Petition for Photographer's rights! (Australia)

Started Mar 11, 2007 | Discussions thread
Chato
Chato Forum Pro • Posts: 46,792
Scary post

IvaBigin wrote:

Australia's press freedoms lag

March 15, 2007 04:00am
Article from: AAP

http://www.news.com.au/heraldsun/story/0,21985,21385591-5005961,00.html

INCREASING police and government intervention in the media has
dragged Australia's press freedoms below those of many former
Soviet bloc countries, according to the international journalism
watchdog.

The Australian branch of the Commonwealth Press Union has been told
Australia is ranked 35th on the Reporters Without Borders 2006
Index of Press Freedom, down from a ranking of 31 in 2005.

"Australia's slide into a state of secrecy accelerated in 2006,"
Warren Beeby, chairman of the CPU Australia section, told the
union's annual general meeting.

Mr Beeby said regular incursions by the Australian Federal Police
into newsrooms to unearth journalists' sources and Federal
Government laws to gag the media and intimidate public servants
were alarming.

Reporters Without Borders cited several reasons for Australia's
poor ranking on press freedom, which it said put it "well behind a
raft of former Soviet bloc countries and less developed nations
like Bolivia, Costa Rica and Namibia".

The list included the convictions of Herald-Sun journalists Gerard
McManus and Michael Harvey for contempt of court for refusing to
divulge the source of a story, reporting bans under anti-terrorism
laws, a ban on journalists interviewing refugees and the High
Court's failure to support Freedom of Information laws.

Mr Beeby said Federal Treasurer Peter Costello's successful action
to prevent The Australian newspaper publishing details of taxation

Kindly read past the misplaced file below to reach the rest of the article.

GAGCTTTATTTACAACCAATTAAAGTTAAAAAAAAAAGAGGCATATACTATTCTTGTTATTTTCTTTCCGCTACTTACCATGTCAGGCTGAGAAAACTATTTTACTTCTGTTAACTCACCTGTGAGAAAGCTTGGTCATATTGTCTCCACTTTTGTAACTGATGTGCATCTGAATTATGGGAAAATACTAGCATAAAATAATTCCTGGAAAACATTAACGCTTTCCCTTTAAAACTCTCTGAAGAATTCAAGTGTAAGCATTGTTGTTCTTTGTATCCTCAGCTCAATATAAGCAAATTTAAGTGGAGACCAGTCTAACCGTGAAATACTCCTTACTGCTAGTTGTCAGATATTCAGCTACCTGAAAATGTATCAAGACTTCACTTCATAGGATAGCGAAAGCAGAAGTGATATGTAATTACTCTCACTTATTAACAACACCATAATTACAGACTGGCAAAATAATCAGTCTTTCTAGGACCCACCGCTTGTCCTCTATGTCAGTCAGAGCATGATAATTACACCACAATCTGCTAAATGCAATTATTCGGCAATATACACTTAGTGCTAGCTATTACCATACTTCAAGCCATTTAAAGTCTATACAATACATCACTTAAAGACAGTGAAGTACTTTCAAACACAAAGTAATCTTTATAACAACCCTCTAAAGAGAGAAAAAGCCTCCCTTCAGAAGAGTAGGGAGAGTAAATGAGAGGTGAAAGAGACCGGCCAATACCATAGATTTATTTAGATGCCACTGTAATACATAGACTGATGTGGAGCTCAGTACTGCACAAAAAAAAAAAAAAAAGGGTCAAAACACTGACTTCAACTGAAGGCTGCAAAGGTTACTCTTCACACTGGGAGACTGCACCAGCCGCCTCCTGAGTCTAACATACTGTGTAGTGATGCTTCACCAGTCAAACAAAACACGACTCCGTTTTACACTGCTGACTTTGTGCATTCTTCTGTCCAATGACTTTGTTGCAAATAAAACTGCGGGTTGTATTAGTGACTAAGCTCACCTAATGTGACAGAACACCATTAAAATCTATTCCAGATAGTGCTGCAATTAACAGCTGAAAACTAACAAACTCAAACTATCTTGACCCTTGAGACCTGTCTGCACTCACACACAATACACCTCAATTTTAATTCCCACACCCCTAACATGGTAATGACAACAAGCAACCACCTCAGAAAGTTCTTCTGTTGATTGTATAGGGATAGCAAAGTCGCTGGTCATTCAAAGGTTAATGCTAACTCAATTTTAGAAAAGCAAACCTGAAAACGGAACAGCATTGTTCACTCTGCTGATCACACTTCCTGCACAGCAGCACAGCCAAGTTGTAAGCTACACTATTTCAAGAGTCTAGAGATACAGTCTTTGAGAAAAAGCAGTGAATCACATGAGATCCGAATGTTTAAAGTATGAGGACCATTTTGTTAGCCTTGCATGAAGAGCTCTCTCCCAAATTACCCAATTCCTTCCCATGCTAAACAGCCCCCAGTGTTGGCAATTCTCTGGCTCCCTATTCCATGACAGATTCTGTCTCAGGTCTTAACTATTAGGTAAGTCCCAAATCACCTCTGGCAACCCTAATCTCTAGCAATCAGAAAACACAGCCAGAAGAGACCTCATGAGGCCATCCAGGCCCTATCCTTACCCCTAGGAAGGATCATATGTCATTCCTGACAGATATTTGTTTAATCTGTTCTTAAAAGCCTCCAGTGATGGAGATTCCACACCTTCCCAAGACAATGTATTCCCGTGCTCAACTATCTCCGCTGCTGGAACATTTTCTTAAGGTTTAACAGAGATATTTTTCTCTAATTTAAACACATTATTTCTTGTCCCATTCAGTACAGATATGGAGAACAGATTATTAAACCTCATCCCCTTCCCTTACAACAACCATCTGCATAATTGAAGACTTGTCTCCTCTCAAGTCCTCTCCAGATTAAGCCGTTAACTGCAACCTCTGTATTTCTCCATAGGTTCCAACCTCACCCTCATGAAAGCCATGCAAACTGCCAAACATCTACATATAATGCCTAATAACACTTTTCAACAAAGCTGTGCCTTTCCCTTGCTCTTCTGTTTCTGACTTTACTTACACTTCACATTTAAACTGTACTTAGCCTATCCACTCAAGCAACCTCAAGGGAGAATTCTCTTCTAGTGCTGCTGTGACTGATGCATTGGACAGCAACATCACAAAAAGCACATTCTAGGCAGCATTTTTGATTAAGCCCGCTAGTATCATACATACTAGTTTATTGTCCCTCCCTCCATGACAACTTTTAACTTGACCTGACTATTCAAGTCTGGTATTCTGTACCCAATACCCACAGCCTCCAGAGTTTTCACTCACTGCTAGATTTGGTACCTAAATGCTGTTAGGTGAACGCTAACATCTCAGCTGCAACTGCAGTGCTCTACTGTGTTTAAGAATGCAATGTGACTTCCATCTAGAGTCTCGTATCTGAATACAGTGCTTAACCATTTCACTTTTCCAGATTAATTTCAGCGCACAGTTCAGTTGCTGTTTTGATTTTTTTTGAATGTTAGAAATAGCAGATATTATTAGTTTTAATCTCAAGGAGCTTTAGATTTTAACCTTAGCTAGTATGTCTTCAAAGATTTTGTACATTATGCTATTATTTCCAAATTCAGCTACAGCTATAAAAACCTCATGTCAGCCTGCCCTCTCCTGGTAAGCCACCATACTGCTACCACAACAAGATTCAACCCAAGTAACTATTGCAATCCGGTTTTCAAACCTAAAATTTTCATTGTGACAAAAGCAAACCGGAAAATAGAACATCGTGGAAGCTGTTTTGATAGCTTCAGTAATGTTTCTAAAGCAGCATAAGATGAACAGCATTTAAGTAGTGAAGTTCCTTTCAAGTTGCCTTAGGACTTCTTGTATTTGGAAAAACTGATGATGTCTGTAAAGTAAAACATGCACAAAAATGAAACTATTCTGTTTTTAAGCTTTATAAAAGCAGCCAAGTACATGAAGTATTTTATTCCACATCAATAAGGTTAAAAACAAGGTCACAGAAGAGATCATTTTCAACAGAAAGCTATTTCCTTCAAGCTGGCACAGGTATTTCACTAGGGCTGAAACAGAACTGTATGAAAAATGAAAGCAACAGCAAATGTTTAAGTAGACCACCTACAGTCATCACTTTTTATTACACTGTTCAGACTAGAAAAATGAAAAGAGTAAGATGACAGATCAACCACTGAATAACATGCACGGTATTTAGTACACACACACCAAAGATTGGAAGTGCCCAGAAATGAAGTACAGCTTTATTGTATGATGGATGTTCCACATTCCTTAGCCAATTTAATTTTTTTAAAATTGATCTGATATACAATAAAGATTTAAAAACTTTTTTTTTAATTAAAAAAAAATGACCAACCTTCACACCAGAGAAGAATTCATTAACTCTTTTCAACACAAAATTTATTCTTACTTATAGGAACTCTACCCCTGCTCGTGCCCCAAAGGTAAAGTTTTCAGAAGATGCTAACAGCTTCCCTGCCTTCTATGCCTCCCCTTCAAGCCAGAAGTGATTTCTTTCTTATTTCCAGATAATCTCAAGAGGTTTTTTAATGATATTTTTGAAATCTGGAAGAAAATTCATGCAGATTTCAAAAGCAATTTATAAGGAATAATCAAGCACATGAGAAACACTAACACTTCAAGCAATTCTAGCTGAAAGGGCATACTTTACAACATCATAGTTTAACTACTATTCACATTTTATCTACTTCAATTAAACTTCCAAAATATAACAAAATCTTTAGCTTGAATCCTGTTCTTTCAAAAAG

"bracket creep" and details of the first home buyers' scheme
exemplified the Government's obsession with secrecy.

"The crackdown is seen not only as an attempt to deter journalists
from breaking news out of Canberra, but also as a bid to intimidate
public servants," said Mr Beeby, News Limited's group editorial
manager and a director of AAP.

"At the same time, federal and state governments employ spin
doctors in their hundreds to ensure only approved versions of
stories see the light of day and to keep reporters off the scent of
adverse or controversial stories."

He also said suppression orders and restrictions on media access to
court documents help make Australia's legal system "one of the
least transparent in the developed world".

"In further potential blows to investigative journalism, the
Australian Law Reform Commission is reviewing the media exemption
in the Privacy Act, despite there being no major concerns about its
operation,and the federal Attorney-General, Philip Ruddock, wants
bans to be imposed on the taking of photographs in public places."

Mr Beeby also warned media companies to be wary of a trend among
sporting bodies to sell exclusive web and mobile phone rights to
sponsors.

"Some sports are also selling official photographic rights with the
apparent intent of eventually excluding newspaper photographers
from games, so that only approved pictures will be issued for
publication," he said.

"It is a problem that newspaper companies will have to monitor
closely as the football season gets under way."

From the above article, it sounds like this ban on taking photographs in public places is using privacy/pedophilia as a cover for a much broader pattern of censorship. Makes sense. When you want to limit peoples freedoms, you always say its for their own good and protection; you Never use the word censorship.

These things are done incrementally - And it sounds like theier making good progress in Australia. No doubt the same pattern, already underway in the US, will accelerate as tiime goes on.

Dave

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